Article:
I’m still not certain why Nagasaki has two separate parks. I wish Peace Memorial Hall had been open because I really enjoyed my visit to the one in Hiroshima–it’s totally different to the museum itself. The monuments in Hypocenter Park are basically lacking in English descriptions, but I felt them to be more personalised than the ones in Peace Park itself.

So I headed to Peace Park itself , some 400metres away, which has Peace Fountain, the Peace Statue and some memorials donated in honour of the 50th Anniversary. Personally, I think the US one is crap. But then again, the emotions here are very different to those running through at Hiroshima. Much less English signposting except for the actual memorials, very few English books. I asked why at the Bomb Survivor’s store and the woman said ‘they don’t come.’ Which was, more or less, what Anne and I were told when we went to Hiroshima back in November 2001. Saw more tourists/tour groups here than I did in either trip to Hiroshima, but few gaijin. I don’t know why, and I’d love actual figures rather than shopkeepers’ words but I’d really love to know some stats on overseas visitors. Suppose the museum office might have had them if they were open.

Thoughts on that haven’t changed much, though there were decidedly more gaijin on this trip to Hiroshima.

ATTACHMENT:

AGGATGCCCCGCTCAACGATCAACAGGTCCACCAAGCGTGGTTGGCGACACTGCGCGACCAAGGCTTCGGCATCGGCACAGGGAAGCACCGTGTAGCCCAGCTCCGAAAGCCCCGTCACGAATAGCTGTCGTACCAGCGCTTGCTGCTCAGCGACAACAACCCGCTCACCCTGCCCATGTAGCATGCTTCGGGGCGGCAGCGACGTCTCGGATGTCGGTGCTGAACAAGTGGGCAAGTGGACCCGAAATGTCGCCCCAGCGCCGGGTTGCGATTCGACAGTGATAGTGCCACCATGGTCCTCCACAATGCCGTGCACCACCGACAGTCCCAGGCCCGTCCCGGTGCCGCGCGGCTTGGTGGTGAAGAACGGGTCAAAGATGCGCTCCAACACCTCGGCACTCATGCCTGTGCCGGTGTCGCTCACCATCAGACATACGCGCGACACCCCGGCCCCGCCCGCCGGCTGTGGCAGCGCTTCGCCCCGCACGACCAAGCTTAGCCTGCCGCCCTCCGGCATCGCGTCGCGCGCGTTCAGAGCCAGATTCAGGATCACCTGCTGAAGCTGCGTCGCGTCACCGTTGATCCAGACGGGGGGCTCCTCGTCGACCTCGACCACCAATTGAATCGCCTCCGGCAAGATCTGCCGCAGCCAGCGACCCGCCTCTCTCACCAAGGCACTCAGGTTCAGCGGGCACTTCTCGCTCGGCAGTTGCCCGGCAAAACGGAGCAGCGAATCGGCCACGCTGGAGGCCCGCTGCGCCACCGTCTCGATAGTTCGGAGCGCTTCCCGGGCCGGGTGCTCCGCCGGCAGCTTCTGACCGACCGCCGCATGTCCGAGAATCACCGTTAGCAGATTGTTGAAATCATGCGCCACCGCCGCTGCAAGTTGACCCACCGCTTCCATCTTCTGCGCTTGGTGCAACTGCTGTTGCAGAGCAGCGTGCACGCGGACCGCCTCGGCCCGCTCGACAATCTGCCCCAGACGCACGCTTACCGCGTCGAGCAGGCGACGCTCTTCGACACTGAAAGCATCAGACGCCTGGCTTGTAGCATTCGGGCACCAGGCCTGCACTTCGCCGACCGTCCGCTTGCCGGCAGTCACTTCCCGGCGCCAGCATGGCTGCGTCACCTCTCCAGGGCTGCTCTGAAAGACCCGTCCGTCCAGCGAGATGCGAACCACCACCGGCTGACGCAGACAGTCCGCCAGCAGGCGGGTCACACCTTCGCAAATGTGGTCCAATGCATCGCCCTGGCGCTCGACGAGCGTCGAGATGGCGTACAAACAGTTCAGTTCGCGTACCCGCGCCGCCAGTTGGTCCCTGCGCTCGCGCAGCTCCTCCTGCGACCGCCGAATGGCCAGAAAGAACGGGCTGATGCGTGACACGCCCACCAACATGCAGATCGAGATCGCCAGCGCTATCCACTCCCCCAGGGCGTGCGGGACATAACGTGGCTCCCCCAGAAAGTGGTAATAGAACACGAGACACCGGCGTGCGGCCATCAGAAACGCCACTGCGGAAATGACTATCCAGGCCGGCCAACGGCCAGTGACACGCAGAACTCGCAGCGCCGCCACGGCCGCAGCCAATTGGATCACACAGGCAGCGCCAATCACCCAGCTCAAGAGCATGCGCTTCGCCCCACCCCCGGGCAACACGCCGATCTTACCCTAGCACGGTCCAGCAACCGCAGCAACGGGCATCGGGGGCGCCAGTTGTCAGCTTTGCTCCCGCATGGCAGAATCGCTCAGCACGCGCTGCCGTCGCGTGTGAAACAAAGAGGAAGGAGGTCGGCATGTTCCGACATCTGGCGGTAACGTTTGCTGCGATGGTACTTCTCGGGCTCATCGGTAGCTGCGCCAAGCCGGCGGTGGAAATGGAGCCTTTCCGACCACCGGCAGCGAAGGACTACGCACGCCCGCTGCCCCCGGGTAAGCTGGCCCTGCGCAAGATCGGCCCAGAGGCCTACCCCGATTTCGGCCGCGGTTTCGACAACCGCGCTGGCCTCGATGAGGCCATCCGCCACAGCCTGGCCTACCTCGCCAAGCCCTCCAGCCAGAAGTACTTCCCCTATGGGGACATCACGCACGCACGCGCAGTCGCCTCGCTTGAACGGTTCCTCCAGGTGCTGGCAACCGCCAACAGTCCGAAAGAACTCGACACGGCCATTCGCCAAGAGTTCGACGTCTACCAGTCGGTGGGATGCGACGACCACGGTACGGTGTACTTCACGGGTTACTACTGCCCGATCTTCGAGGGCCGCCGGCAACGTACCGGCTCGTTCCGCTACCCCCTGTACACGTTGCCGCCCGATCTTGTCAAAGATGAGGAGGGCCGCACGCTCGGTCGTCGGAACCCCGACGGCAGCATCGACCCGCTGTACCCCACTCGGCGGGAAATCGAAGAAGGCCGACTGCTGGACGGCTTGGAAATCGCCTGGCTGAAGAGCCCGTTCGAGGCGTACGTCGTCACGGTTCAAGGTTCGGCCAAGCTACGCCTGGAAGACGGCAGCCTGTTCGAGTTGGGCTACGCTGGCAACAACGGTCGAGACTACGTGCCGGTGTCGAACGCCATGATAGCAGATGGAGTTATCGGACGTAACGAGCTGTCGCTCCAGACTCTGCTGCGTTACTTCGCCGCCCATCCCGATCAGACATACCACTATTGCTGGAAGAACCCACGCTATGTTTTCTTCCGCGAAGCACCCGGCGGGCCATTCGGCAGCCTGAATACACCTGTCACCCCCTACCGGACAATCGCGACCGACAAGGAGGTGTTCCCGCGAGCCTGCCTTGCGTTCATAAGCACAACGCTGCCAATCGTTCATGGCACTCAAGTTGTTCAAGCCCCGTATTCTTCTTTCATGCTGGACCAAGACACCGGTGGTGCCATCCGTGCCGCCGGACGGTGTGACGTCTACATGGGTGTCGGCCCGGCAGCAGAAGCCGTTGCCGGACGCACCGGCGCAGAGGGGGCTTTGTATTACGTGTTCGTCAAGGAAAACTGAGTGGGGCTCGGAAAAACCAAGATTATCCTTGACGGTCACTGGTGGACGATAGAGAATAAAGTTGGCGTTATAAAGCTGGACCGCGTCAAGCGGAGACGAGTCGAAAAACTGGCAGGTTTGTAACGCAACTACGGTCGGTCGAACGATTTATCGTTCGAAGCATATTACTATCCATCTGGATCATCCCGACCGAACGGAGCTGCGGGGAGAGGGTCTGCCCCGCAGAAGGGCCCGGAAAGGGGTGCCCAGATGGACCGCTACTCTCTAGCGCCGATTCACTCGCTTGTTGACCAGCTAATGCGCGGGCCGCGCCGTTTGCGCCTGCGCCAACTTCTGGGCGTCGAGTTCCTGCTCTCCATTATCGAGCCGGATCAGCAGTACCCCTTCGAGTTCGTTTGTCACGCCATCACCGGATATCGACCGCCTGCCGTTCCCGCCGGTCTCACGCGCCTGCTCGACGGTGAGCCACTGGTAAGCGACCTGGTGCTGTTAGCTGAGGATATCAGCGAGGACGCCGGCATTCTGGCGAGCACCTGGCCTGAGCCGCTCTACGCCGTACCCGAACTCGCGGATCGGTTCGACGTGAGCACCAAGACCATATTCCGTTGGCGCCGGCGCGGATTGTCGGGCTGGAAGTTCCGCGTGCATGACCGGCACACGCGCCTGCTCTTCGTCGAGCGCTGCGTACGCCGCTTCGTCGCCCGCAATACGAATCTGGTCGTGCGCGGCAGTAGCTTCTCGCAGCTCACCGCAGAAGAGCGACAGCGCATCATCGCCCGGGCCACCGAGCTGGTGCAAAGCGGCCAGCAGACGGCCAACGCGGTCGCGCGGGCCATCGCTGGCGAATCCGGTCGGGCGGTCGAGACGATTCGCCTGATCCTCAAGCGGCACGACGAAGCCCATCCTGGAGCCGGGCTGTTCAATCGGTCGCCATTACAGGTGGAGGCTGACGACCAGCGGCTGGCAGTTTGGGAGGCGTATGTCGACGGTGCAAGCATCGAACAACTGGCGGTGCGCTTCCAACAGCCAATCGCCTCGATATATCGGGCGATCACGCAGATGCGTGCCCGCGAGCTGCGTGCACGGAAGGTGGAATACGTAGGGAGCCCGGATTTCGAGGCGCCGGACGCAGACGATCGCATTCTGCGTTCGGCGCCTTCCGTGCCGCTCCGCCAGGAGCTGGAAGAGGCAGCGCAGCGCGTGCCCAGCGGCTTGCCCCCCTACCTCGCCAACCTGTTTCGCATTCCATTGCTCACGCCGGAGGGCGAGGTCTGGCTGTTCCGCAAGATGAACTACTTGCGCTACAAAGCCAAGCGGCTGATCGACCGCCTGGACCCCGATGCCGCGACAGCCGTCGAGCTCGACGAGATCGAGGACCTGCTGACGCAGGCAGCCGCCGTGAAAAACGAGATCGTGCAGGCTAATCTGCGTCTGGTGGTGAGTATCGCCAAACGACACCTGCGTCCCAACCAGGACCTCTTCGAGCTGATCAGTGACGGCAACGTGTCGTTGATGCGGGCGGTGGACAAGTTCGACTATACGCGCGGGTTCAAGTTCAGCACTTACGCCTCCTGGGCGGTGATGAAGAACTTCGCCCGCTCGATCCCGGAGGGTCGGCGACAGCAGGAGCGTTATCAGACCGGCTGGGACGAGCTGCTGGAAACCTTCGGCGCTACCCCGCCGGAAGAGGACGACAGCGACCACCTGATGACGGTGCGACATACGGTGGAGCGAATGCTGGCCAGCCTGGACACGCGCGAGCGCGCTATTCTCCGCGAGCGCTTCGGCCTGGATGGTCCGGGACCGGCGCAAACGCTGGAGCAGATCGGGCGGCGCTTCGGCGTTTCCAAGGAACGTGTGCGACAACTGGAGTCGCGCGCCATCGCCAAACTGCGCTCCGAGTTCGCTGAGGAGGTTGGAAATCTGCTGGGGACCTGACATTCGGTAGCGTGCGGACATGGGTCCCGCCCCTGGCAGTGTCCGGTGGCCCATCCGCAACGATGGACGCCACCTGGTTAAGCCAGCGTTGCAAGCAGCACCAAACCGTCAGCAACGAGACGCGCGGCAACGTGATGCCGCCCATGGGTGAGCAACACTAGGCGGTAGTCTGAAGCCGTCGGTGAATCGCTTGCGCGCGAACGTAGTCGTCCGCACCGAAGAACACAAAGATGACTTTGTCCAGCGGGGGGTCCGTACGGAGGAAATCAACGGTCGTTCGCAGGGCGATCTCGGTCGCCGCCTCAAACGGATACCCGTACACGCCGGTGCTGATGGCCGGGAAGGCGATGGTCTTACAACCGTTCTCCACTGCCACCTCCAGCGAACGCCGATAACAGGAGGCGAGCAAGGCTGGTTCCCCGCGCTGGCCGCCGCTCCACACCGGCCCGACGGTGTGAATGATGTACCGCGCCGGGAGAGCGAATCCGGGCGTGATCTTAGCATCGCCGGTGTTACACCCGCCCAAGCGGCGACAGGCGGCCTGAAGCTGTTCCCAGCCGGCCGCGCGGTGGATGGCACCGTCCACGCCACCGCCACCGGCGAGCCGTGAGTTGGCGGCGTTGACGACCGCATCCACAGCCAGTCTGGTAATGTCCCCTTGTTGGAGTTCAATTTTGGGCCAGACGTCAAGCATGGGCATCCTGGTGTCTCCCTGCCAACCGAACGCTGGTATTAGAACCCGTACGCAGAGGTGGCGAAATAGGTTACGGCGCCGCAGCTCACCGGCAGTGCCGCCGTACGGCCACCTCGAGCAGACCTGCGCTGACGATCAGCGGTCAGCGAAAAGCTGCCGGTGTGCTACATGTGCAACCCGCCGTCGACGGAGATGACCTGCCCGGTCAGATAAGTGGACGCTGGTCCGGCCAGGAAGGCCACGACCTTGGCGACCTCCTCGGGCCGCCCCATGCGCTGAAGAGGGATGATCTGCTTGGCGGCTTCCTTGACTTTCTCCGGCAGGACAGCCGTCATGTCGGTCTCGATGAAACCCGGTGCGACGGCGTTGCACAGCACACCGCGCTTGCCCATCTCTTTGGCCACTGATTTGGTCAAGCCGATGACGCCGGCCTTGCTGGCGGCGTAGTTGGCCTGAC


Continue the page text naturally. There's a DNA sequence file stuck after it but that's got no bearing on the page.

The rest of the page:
Other big difference–lack of commercialism in both parks. The A-Bomb
Dome in Hiroshima is right across from one of the main department stores but Urakami is quieter. Only sales within either park are a man doing portraits with the peace statue and the survivors’ store. Amazing for Japan. Also in the few books/brochures at the store, very
much of a ‘we were wronged’ sentiment present whereas in Hiroshima it was more of a ‘this happened, nothing we can do to change it. Lets make sure it doesn’t happen again’ That was four years ago though so I wonder if its a shift in attitude or a difference between the two
cities.

Nope, same attitude is present in Hiroshima. Definitely a ‘let’s not repeat history’ without a lot of finger pointing. As for souvenirs, the rest house in Peace Park in Hiroshima is much better for reference materials than the Survivor’s Store in Nagasaki. When it came to getting copies of
Bells of Nagasaki I fared much better at MetroBooks at Nagasaki Eki on Saturday. It’s really an amazing book, I keep thinking about it and adding more comments! I think at the rate I’m going, my comments are longer than the book itself!

I’d say I’d see on Sunday/Monday when I’m in Hiroshima, but I’m 99%
sure I’m going to skip the city. Staying near Miyajima and I can get on and off the train at Miyajimaguchi. Miyajima is the reason I’m going back to Hiroshima, I don’t think I need to go through Peace Park a third time. Would love to pick up a few things for people that I
promised, but not sure the shop is going to be open anyway. We’ll see though. I really would like to get a photo of the Dome without scaffolding so maybe I’ll do a quick stop. Not really sure. It might be overload. We’ll see how I feel about it after tomorrow spent seeing the other Nagasaki and a day on the train on Sunday.

I went. I texted a friend from the Park saying that even seeing it three times, seeing the Dome still pulls at my heart. It’s got some kind of power.